Al had two of those Chrysler Kit Cars built for him by Don Smith, another Hall of Fame member, in the late 1970's. These were raced in the Hobby Stock class at Rice Lake and other various area tracks. Later, Al would jump into the newly flourishing Modified class that was started at Rice Lake, driving a Modified built by another Hall of Famer, Dave Morgan and sporting a Dodge Charger 024 body on it. Besides the Rice Lake Speedway, Al raced at and had success at numerous other tracks in the area including Racers Raceway in Bruce, ABC Raceway, Tri State Speedway, Centuria, Cedar Lake, Eau Claire Speedway, the Marshfield Super Speedway and Red Cedar Speedway.

He had success at many of these tracks, and claimed championships and finished high in points at several of these tracks. 1984 might have been his best year as he won the Mid Season Championshp at Rice Lake and finished fourth in track points. Another memorable night occurred in 1977 when he won double heat races and double feature races at Racers Raceway, all in one day!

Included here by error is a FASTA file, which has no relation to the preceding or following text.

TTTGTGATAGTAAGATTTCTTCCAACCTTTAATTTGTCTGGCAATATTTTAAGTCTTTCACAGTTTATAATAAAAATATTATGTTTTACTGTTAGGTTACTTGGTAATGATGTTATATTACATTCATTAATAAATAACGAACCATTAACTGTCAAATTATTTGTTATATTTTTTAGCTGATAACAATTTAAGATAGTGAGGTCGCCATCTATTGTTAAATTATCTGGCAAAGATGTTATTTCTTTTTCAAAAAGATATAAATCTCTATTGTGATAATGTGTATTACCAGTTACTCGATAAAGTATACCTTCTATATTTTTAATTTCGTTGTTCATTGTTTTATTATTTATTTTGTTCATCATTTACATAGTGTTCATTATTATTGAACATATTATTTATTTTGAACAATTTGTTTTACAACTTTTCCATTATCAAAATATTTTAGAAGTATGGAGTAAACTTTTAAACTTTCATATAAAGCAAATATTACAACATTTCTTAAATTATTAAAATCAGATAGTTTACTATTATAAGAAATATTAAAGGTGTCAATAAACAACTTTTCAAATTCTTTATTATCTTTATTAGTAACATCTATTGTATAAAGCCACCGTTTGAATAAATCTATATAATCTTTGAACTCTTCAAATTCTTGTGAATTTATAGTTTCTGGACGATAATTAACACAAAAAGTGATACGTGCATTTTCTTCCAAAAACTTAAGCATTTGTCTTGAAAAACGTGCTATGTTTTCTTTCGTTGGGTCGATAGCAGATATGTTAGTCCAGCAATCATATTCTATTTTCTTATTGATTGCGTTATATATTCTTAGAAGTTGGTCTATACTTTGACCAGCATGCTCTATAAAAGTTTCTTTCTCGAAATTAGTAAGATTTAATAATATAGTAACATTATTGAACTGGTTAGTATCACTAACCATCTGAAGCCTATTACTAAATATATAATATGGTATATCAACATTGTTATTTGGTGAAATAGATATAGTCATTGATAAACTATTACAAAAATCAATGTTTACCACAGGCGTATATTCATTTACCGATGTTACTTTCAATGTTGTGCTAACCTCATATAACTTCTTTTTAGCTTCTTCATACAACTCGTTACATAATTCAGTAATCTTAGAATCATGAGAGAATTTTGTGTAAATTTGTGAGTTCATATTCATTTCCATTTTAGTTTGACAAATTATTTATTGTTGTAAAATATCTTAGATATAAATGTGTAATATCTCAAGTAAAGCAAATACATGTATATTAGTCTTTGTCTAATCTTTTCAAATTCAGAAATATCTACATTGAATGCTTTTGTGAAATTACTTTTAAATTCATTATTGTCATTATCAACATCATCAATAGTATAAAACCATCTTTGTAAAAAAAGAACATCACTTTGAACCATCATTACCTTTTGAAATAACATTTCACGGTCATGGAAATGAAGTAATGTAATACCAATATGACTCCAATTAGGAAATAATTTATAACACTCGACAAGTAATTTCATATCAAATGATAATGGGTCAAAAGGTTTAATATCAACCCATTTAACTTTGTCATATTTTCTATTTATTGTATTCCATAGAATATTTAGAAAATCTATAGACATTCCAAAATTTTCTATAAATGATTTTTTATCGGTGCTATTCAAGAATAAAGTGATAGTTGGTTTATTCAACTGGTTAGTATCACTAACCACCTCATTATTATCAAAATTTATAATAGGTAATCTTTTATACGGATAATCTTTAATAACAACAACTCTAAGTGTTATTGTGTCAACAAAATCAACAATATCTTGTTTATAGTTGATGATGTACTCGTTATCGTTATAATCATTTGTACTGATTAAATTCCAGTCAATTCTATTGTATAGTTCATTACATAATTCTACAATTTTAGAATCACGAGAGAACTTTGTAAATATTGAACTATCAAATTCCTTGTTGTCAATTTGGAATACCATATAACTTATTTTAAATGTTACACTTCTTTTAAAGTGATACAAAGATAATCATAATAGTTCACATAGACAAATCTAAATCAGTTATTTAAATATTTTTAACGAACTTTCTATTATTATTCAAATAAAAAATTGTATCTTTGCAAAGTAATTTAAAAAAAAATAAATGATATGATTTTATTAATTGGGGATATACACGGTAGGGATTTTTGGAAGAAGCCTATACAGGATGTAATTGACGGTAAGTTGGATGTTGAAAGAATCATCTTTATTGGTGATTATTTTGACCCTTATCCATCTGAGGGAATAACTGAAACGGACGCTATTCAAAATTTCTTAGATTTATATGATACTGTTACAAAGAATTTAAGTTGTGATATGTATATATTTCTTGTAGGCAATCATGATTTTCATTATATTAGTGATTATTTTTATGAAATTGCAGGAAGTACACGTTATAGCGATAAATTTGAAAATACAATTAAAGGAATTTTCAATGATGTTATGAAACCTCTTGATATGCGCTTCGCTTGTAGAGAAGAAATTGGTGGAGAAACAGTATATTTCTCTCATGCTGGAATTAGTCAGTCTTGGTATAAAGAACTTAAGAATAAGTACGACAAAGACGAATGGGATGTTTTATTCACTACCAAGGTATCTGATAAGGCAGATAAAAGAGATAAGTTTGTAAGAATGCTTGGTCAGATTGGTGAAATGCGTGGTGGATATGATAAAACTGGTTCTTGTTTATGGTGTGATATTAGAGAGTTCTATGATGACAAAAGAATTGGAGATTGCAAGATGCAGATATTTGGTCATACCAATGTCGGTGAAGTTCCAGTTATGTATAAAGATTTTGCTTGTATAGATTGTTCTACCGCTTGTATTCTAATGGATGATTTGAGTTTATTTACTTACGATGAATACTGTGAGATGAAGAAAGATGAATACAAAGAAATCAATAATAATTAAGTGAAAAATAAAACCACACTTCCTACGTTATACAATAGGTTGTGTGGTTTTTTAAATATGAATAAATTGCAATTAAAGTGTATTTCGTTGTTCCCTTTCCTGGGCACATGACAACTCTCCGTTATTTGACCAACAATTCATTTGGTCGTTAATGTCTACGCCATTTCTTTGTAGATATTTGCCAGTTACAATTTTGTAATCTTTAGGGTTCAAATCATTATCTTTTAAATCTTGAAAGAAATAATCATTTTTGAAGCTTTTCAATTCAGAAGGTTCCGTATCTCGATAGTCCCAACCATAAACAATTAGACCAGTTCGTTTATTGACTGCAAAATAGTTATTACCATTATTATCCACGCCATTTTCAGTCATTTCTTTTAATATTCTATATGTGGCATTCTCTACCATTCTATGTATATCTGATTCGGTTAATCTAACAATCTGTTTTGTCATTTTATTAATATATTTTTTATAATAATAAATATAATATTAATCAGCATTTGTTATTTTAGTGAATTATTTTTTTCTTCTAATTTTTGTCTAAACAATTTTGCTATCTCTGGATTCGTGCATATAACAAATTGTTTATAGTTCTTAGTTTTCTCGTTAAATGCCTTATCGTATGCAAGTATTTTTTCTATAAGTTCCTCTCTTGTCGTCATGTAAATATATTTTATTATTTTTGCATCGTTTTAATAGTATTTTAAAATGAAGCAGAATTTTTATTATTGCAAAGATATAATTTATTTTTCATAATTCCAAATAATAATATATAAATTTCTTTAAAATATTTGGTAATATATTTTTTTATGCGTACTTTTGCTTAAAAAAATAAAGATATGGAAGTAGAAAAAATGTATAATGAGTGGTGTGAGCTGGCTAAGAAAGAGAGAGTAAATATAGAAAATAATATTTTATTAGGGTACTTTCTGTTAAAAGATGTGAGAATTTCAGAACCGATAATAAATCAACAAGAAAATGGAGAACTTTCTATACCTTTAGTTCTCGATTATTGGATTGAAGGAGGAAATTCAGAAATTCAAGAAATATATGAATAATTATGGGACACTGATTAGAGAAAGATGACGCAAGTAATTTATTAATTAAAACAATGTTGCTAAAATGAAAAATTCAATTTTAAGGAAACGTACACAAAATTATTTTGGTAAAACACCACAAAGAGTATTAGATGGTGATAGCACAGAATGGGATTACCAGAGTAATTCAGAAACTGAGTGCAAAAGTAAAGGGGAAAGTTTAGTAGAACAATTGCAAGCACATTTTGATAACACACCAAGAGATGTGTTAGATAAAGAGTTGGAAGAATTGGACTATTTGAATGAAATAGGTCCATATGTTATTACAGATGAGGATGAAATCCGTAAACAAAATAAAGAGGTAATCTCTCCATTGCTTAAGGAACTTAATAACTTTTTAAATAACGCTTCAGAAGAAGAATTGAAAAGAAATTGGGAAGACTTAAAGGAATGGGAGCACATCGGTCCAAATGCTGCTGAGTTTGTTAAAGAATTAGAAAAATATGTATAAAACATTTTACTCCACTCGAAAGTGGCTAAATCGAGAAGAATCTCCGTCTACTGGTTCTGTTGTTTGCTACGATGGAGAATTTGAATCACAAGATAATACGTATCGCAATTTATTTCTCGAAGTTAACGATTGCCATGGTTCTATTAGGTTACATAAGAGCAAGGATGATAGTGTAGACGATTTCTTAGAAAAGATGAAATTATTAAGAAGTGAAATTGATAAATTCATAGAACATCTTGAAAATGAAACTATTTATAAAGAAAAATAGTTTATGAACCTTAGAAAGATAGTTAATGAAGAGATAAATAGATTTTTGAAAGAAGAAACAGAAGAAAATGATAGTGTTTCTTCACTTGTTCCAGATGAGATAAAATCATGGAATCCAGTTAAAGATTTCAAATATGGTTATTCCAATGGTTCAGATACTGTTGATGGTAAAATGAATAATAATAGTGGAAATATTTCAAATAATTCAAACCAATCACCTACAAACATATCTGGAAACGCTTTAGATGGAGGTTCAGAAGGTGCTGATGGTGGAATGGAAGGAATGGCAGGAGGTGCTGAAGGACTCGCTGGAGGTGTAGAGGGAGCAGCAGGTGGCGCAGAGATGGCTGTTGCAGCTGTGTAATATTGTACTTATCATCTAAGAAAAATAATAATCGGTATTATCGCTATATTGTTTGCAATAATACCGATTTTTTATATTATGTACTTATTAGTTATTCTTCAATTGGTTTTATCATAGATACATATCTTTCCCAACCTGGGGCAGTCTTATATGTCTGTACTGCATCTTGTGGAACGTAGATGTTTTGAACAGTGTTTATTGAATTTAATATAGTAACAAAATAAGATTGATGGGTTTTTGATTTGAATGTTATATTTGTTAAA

Along with always having fast race cars, another constant with Al's cars was that they were always very sharp appearing race cars. The evidence of this is the high number of Best Appearing Car awards he garnered at Rice Lake, sweeping those awards year after year in the mid 80's . And of course, those cars were always Chrysler bodied and Chrysler powered race cars and sponsored by South Lake Motors.

Al has also been involved with the speedway when it was club owned, having served on the Board of Directors for a number of years as well as being a volunteer and sponsor of the speedway for many years. He has been a fan of the speedway for forty five years and is one of the few drivers that now follows the sport just as much as when he was participating himself. He can be found here most Saturday nights watching the races when he isn't traveling to a big race somewhere else and also spends February in Florida enjoying the Speed Week activities every year.